For the two following days we continued closely beset, but still driving to the eastward across the mouth of Weyde Bay, which is here six or seven miles in breadth, and appeared to be very deep, the land in the centre receding to a distance of full eight leagues. In the afternoon of the 6th, we had driven within five miles of a point of land, beyond which, to the eastward, it seemed to recede considerably; and this appearing to answer tolerably to the situation of Muscle or Mussel Bay, as laid down in most of the charts, I was very anxious to discover whether we could here find shelter for the ship. A lane of water leading towards the land at no great distance from us, I hauled a boat over the ice and then rowed on shore, accompanied by Lieutenant Foster and some of the other officers, taking with me another small store of provisions, to be deposited here, as a future resource for my party, should we approach this part of the coast.

Landing at half past six P.M., and leaving Mr. Bird to bury the provisions, Lieutenant Foster and myself walked without delay to the eastward, and, on ascending the point, found that there was, as we had supposed, an indentation in the coast on the other side. We now began to conceive the most flattering hopes of discovering something like a harbour for the ship, and pushed on with all possible haste to examine the place farther; but, after three hours walking, were much mortified, on arriving at its head, to find that it was nothing but an open bay, entirely exposed to the inroads of all the northern ice, and therefore quite unfit for the ship. We returned to the boat greatly disappointed, and reached the Hecla at 1.30 A.M. on the 7th.

I do not remember to have ever experienced in these regions such a continuance of beautiful weather as we now had, during more than three weeks that we had been on the northern coast of Spitzbergen. Day after day we had a clear and cloudless sky, scarcely any wind, and, with the exception of a few days previous to the 23d of May, a warm temperature in the shade, and quite a scorching sun. On the 3d of June we had a shower of rain, and on the 6th it rained pretty hard for two or three hours. After the 1st of June we could procure abundance of excellent water upon the ice, and by the end of the first week the floe-pieces were looking blue with it in some parts, and the snow had everywhere become too soft to bear a man's weight.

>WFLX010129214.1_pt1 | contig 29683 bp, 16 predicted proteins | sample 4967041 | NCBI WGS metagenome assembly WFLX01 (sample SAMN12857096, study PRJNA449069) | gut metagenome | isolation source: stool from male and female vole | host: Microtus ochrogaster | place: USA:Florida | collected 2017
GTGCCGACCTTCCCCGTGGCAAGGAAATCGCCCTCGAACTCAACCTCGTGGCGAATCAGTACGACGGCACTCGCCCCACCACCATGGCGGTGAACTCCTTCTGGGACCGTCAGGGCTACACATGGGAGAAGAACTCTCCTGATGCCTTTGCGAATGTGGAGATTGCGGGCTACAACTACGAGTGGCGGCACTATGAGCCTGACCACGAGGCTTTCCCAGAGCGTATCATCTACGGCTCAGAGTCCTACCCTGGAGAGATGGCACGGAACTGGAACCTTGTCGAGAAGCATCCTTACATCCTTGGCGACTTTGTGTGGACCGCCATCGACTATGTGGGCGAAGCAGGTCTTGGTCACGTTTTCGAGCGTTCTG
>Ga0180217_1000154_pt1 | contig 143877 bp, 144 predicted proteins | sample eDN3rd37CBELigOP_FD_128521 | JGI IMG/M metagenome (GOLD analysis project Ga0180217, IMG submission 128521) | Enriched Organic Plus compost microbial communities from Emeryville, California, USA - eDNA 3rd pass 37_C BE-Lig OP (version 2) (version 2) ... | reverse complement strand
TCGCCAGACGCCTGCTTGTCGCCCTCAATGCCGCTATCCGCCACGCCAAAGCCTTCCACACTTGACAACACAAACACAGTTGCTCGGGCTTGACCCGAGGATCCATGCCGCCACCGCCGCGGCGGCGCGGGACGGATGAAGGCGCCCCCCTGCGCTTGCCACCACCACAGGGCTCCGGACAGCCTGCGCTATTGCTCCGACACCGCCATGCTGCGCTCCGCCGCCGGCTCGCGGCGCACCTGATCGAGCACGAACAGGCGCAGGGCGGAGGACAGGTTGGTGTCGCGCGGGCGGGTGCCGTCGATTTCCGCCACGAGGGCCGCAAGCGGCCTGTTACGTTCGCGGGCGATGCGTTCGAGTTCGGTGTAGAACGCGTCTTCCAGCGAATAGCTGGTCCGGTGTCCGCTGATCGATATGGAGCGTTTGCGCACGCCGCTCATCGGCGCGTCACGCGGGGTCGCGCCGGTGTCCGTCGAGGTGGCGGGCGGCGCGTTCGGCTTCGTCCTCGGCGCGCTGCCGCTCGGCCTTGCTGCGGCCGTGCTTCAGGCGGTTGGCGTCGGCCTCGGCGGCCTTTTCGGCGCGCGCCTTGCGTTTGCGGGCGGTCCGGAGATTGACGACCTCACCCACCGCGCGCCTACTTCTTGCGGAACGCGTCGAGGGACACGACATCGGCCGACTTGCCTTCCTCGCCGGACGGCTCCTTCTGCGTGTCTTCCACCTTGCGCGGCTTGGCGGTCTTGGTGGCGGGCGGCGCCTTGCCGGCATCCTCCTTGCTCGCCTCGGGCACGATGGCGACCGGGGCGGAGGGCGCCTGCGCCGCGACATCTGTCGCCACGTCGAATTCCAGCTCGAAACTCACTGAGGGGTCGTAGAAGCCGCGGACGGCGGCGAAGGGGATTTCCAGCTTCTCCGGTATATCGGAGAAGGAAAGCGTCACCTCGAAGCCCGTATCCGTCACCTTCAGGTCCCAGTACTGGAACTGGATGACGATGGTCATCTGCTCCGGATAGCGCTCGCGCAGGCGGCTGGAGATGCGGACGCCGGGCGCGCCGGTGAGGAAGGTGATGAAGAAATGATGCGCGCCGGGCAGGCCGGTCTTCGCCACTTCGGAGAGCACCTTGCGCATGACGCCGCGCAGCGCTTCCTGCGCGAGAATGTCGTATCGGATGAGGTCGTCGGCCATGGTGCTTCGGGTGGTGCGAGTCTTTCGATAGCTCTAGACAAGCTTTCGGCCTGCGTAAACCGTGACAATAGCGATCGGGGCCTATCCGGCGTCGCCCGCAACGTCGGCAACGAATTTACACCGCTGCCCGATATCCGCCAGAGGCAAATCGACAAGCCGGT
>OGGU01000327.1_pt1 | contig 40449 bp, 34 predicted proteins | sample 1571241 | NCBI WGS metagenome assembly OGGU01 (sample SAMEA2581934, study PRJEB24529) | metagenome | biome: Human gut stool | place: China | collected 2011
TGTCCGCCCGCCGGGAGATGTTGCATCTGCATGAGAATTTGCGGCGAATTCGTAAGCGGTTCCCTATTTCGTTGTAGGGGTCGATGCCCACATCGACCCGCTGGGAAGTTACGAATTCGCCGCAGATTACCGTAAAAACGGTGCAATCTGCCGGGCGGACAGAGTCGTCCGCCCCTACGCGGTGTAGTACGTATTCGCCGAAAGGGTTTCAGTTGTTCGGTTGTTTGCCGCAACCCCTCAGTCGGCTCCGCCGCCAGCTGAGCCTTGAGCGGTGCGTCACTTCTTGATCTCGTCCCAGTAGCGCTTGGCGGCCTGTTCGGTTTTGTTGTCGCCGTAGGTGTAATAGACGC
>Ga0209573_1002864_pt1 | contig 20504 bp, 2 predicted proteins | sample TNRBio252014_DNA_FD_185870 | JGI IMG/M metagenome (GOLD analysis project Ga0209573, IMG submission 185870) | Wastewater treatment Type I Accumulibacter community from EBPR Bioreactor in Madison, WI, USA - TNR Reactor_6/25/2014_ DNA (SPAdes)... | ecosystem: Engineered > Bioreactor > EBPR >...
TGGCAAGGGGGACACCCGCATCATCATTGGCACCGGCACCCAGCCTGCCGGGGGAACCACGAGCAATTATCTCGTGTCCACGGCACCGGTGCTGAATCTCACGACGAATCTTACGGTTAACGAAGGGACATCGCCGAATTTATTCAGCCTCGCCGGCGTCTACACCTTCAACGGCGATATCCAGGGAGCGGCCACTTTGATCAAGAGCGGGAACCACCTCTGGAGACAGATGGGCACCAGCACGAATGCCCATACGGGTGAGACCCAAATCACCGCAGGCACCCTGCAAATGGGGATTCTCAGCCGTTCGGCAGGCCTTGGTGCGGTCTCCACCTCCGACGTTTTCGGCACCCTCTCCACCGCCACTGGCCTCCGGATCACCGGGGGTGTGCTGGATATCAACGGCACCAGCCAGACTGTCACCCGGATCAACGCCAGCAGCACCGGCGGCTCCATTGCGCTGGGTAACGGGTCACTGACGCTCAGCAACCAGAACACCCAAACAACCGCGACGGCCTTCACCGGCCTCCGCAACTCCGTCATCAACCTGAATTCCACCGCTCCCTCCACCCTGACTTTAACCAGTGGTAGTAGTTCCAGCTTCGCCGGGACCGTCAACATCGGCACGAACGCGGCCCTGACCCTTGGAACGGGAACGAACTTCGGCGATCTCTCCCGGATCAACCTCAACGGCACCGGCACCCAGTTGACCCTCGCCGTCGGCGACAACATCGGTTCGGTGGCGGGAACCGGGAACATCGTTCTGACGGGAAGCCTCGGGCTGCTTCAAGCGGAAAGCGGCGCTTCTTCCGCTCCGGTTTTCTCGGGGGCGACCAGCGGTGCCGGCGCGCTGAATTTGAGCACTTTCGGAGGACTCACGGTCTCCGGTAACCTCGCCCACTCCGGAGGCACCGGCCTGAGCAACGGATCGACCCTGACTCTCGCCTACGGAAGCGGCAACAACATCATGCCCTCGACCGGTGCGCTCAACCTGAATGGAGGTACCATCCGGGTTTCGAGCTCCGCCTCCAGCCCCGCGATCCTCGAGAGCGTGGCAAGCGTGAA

On the 7th, the ship, still closely beset, had drifted much more to the eastward, being within a mile of the spot where the provisions had been deposited the preceding evening. There was now no other ice between us and the land except the floe to which we had been so long attached; and round this we were occasionally obliged to warp, whenever a little slackening of the ice permitted, in order to prevent our getting too near the rocks. In this situation of suspense and anxiety we still remained until the evening of the 8th, when a breeze at length springing up from the southward began to open out the ice from the point near which we lay. As soon as the channel was three or four hundred yards wide, we warped into the clear water, and, making sail, rounded the point in safety, having no soundings with twenty fathoms, at one third of a mile from a small rocky islet lying off it. In the mean time the wind had been driving the ice so fast off the land as to form for us a clear communication with the open water before seen to the eastward; and thus we were at length liberated from our confinement, after a close and tedious "besetment" of twenty-four days.